protected from the seas with the multi-dog-legged narrow entrance to this huge
fingered lagoon. We expected to be blown
against the dock by the westerly winds and water as the hurricane passed, but
the conditions never got bad. No worse
than a regular rainstorm. Again, we are
so thankful that this area was spared from the bad storm conditions.
Donna and Bruce arrived last
Tuesday afternoon. It is great to see
them again. They brought a large duffle
bag of boat parts. Bill had provided
Bruce with a list of parts that we needed.
Bruce shopped for the best prices and hauled all that stuff down here to
us. They also surprised me with a new set of dinnerware. Bill had asked Donna to find and buy new
dinnerware for us; that is his anniversary gift to me (or our gift to each
other?). Bill trusted Donna to choose
whatever pattern she thought best; he trusts her good taste. The Amel dishes we have were looking a bit
tired and Bill knew that I wanted a nicer set.
Donna made an excellent choice.
The new dinnerware matches the wine glasses that I bought in St. Martin. Donna
and Bruce rented a car and we have enjoyed seeing the island. We haven’t sailed at all yet; hoping to do
that tomorrow and Tuesday. They will
depart on Wednesday.
We have visited the Punda,
Sharloo and Otrabanda sections of Wilhemstaad.
Each section has its own special flavor.
Punda means “the point” and Otrabanda means “opposite side.” I don’t remember what Sharloo means. Sharloo was the financial district in many
years past, inhabited mostly by Dutch Jews.
Sharloo is home to the Maritime
Museum, which we enjoyed
visiting one afternoon. Punda is the
site of the old Waterfort and has more shopping and restaurants and is more
interesting than Otrabanda. But one
musn’t miss out on seeing Otrabanda as that is where most of the museums are
We visited the African Slave Museum
and would highly recommend it. We each
learned tidbits of history that were very interesting. The most interesting thing Bill and I learned
is that the slave trading business was started by the Moors. The Moors captured more than 600,000
Europeans and transported them back to Africa
as slaves. So the actual business of
slavery was started by blacks. That was
shocking news to us.
Otrabanda held no interest
for us except for the museums. There is
a major renovation being performed at the Riffort area with lots of shopping
and restaurants being added. That looks
like it will be very nice once completed and should help Otrabanda district
garner more tourist dollars.
Punda and Otrabanda are
connected by a floating pontoon pedestrian bridge that also acts like a
drawbridge for shipping traffic in and out of the industrial harbor of Wilhemstaad. The bridge swings open widely to allow large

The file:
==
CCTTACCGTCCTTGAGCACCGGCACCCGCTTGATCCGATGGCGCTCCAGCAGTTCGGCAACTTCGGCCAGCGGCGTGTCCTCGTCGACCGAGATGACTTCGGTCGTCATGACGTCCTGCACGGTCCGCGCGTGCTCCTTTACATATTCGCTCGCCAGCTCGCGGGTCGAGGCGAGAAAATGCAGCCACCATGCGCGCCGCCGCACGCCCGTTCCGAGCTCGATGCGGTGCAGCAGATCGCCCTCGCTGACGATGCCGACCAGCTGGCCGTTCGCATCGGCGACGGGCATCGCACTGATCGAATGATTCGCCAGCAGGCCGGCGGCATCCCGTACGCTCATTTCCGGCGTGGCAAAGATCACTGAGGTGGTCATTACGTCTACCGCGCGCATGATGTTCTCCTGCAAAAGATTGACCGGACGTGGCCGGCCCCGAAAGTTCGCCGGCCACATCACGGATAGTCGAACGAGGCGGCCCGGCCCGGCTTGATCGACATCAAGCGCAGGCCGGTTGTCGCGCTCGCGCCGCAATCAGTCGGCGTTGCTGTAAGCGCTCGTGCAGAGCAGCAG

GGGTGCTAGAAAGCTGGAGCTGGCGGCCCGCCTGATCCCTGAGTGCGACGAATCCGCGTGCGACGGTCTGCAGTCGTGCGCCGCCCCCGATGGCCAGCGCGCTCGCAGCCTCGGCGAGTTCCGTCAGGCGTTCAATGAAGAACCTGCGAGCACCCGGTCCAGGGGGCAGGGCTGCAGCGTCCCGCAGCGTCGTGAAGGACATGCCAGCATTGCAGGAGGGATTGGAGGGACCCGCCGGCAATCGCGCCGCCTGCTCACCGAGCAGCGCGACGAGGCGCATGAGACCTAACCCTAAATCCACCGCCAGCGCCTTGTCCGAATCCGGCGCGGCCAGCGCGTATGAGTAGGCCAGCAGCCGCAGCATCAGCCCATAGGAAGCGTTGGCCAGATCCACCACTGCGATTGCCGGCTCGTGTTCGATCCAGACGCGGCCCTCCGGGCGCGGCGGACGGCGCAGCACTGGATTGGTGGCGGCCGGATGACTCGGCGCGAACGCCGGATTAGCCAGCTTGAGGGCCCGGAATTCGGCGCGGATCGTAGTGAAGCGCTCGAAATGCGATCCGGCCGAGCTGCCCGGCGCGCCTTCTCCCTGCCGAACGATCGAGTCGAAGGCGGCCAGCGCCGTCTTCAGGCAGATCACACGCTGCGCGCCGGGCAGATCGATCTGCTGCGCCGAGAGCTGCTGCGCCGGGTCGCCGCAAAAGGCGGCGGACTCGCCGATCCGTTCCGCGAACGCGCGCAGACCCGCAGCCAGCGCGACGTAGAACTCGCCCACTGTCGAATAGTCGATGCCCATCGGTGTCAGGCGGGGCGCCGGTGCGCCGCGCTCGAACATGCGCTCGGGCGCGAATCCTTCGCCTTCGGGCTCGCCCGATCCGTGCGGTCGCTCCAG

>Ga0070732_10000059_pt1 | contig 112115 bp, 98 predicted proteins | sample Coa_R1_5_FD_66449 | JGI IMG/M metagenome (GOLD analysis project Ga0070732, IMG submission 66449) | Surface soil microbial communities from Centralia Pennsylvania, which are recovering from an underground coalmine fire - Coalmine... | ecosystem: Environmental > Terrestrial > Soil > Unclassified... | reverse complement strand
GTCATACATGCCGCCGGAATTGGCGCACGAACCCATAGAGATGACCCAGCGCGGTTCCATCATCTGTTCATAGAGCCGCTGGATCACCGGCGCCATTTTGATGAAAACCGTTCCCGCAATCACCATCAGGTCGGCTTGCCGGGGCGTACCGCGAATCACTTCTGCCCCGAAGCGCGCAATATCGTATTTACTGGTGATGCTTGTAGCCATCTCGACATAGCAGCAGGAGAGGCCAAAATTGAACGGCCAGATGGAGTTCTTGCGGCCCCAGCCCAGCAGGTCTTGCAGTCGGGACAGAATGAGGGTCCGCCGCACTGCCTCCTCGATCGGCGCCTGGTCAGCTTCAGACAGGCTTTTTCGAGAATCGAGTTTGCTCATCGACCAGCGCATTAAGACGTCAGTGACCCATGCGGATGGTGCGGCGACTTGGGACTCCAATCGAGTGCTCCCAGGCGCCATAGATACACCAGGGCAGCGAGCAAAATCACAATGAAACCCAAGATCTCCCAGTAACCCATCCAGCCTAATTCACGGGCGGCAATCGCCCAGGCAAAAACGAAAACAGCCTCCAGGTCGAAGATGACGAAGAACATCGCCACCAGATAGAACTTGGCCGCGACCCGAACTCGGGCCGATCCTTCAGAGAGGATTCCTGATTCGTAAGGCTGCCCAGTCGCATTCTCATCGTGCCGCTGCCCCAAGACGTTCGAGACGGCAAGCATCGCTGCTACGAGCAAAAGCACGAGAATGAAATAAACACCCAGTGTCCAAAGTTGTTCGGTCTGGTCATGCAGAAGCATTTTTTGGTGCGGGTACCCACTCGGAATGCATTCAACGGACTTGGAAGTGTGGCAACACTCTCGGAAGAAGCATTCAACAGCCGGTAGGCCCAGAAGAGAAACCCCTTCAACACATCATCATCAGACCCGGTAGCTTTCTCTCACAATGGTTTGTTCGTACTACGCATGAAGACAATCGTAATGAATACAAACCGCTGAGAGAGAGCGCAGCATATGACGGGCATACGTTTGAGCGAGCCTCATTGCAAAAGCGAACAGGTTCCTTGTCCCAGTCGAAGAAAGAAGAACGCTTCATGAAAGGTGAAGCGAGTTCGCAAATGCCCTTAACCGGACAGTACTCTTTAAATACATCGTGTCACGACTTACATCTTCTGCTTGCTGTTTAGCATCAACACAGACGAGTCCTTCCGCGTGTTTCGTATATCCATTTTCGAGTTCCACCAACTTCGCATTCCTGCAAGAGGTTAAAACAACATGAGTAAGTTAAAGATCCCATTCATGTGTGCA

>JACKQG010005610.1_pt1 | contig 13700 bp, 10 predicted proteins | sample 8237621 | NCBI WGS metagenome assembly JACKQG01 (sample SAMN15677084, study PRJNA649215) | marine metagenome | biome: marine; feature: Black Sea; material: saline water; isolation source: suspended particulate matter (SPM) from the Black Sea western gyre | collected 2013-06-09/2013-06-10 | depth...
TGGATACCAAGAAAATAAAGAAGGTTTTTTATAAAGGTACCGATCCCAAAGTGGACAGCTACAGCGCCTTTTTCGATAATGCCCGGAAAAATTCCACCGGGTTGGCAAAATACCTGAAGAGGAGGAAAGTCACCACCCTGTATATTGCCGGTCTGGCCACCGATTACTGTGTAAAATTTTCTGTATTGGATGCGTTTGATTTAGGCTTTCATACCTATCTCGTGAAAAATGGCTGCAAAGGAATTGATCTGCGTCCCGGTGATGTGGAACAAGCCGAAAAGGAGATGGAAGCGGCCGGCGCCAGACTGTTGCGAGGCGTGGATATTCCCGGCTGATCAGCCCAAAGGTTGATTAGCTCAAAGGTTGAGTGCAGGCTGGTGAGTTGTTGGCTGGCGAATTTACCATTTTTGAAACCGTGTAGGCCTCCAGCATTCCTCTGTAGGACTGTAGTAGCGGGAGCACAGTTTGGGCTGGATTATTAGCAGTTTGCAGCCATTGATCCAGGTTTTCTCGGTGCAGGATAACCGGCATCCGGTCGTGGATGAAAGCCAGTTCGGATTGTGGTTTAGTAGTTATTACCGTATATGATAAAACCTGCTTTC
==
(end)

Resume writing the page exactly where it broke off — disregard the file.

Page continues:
container ships egress to the harbor.
Would hate to have that job as bridge tender; doing nothing all day long
except swinging that bridge open and closed.
There is also a ferry across this harbor entrance. Both the pedestrian bridge and the ferry are
Another day we went to the
Seaquarium. As we were walking to the
ticket booth a young lady stopped us to give us a schedule of activities at the
Seaquarium. She also told us that if we
were willing to listen to a 45-minute tour of the timeshare resort that they
would pay for our lunch. So, uh, okay;
why not. We have nothing but time so
listening to a sales pitch for 45 minutes seemed fair to us. Turned out that we had a nice lunch and also
gained free entry to the Seaquarium, a value of $98 USD for the four of
us. Not bad just for sitting and talking
to a very nice man. Plus he answered
many questions that we had about Curacao and the island’s relationship with Holland and the building expansion that is occurring on Curacao. The
amount of building and development happening on Curacao
is amazing. The timeshare resort was
nice. If we were the slightest bit
interested in owning a timeshare, this would be the place.
Yesterday we drove out to the
Hatu Caves on the northern side of the
island. Unfortunately it started to rain
heavily as soon as we arrived. It is not
possible to do the tour in the rain, so we piled back into the car and drove
back to the yacht club. Bill got
concerned about being off the boat with the weather turning so bad so
quickly. The hurricane was approaching Curacao much faster than had been predicted. Returning to the boat was a good idea because
that allowed us plenty of time to prep the boat in anticipation of the approaching
Tomorrow maybe we can
actually take Donna and Bruce out sailing – they should appreciate that since
sailing is the reason they came down here to visit with us!